Tuesday, December 22, 2020

Imaging an Esther scroll

TECHNOLOGY WATCH: Researchers Deconstruct Ancient Parchment Using Multiple Techniques. Analyses of the materials in the scrolls help put the object into an historical context and guides conservators in future restoration efforts (Lab Manager).
A team of scientists from Romania's National Institute for Research and Development in Optoelectronics extracted details about the manuscript's original materials and manufacturing techniques employing various spectroscopic instruments. These specialized cameras and devices capture images that the human eye normally can't see.


The manuscript the team investigated was a poorly preserved but sacred scroll containing several chapters of the Book of Esther from the Hebrew Bible. An artifact from a private collection, little was known of the object's provenance or history.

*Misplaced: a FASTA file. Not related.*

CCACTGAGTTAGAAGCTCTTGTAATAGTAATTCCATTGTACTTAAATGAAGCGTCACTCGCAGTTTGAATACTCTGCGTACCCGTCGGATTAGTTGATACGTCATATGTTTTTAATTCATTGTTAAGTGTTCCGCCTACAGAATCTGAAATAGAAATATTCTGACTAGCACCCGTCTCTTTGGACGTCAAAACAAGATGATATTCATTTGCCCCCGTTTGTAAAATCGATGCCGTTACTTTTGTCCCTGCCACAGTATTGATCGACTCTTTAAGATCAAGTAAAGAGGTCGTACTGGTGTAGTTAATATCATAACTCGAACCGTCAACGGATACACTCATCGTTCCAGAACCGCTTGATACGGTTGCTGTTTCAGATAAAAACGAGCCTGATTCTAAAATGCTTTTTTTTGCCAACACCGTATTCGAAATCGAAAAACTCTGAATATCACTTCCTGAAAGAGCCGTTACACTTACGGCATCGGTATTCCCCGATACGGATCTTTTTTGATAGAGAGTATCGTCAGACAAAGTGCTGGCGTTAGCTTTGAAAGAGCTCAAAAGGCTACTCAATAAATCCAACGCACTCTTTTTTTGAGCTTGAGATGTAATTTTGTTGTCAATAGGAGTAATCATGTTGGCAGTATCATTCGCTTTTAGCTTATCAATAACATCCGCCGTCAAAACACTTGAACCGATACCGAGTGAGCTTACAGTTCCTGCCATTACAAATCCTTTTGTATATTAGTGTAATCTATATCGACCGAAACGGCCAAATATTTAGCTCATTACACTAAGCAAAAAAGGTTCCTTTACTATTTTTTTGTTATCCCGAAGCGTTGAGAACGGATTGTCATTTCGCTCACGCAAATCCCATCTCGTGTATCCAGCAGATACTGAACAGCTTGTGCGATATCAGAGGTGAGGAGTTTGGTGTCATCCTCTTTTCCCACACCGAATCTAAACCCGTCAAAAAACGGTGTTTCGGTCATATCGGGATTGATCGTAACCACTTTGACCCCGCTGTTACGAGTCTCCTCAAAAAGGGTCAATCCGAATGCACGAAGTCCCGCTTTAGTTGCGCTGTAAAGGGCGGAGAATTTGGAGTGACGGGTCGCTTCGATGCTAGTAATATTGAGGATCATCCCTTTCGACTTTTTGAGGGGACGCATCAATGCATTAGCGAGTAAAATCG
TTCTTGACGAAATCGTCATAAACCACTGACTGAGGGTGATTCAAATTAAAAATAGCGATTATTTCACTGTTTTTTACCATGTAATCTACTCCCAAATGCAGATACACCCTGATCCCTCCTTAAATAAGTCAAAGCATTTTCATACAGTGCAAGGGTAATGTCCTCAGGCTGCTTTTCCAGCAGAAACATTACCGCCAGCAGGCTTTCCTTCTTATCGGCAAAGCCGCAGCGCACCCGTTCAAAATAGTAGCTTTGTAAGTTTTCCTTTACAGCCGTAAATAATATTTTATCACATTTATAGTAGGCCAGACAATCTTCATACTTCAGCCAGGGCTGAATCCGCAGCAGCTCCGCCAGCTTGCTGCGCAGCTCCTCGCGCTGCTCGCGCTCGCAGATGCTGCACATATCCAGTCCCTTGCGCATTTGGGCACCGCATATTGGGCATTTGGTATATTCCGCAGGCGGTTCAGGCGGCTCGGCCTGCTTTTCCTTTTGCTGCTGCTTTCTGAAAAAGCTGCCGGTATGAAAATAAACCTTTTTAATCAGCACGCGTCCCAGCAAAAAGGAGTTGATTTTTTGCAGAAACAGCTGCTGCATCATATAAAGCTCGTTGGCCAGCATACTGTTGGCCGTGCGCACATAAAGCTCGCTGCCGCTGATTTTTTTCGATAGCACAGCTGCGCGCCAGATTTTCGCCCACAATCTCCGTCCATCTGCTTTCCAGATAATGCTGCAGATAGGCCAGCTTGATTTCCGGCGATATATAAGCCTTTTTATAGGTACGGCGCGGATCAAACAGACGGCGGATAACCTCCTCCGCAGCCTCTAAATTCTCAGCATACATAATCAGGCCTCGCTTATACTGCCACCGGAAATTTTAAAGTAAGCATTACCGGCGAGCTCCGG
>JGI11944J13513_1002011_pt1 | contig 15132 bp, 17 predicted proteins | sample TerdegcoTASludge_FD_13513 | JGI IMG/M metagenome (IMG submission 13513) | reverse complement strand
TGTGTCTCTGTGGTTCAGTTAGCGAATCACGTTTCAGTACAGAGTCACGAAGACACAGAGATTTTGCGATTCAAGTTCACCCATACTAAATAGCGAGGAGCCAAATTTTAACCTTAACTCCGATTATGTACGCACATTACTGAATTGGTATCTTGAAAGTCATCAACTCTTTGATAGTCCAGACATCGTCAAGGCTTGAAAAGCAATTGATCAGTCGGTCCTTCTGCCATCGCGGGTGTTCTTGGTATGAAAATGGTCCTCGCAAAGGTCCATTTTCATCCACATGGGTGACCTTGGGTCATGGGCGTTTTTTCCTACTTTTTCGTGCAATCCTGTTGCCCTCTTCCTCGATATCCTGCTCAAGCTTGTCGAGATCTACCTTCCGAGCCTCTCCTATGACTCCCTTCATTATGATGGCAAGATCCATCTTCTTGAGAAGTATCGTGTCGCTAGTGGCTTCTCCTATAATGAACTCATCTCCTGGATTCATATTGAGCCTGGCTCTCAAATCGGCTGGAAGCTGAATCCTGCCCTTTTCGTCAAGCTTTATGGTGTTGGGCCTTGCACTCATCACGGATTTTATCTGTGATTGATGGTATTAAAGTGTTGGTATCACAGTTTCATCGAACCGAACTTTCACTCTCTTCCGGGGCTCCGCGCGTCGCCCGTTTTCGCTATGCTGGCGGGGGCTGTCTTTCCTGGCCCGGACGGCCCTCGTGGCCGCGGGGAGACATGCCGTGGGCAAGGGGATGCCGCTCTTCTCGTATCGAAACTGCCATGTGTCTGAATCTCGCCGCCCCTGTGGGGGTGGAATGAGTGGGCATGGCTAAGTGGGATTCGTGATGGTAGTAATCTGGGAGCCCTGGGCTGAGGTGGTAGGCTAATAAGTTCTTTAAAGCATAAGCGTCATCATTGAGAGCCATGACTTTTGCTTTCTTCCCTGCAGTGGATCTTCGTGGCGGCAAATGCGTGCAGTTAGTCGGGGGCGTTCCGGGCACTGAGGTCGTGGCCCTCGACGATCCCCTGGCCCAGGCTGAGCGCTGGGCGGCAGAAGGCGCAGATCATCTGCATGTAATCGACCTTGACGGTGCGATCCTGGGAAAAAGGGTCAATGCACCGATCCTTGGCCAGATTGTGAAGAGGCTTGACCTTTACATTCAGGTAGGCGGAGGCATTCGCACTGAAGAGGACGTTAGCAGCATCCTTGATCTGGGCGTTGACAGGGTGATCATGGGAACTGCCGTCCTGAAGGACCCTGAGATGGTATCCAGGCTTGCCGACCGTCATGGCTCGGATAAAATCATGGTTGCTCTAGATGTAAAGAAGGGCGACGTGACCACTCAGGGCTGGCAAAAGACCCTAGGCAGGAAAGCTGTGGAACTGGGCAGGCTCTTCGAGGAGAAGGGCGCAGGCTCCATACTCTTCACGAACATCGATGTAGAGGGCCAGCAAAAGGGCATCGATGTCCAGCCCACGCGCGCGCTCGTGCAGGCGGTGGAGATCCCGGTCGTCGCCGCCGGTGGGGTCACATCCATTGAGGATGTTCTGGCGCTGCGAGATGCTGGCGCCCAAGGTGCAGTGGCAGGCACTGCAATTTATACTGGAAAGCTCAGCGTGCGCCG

Oddly, the article suggests no date or provenance for the scroll. The discussion in the introduction focuses on manuscripts dating from the 14th to the 19th centuries. The study applied "multi- and hyperspectral imaging, Fourier transform infrared (FTIR) spectroscopy and X-ray fluorescence (XRF) spectroscopy" to the manuscript. All are non-invasive, non-destructive technologies.

The underlying article was published in the open-access, peer-review, author-subvention journal Frontiers in Materials.

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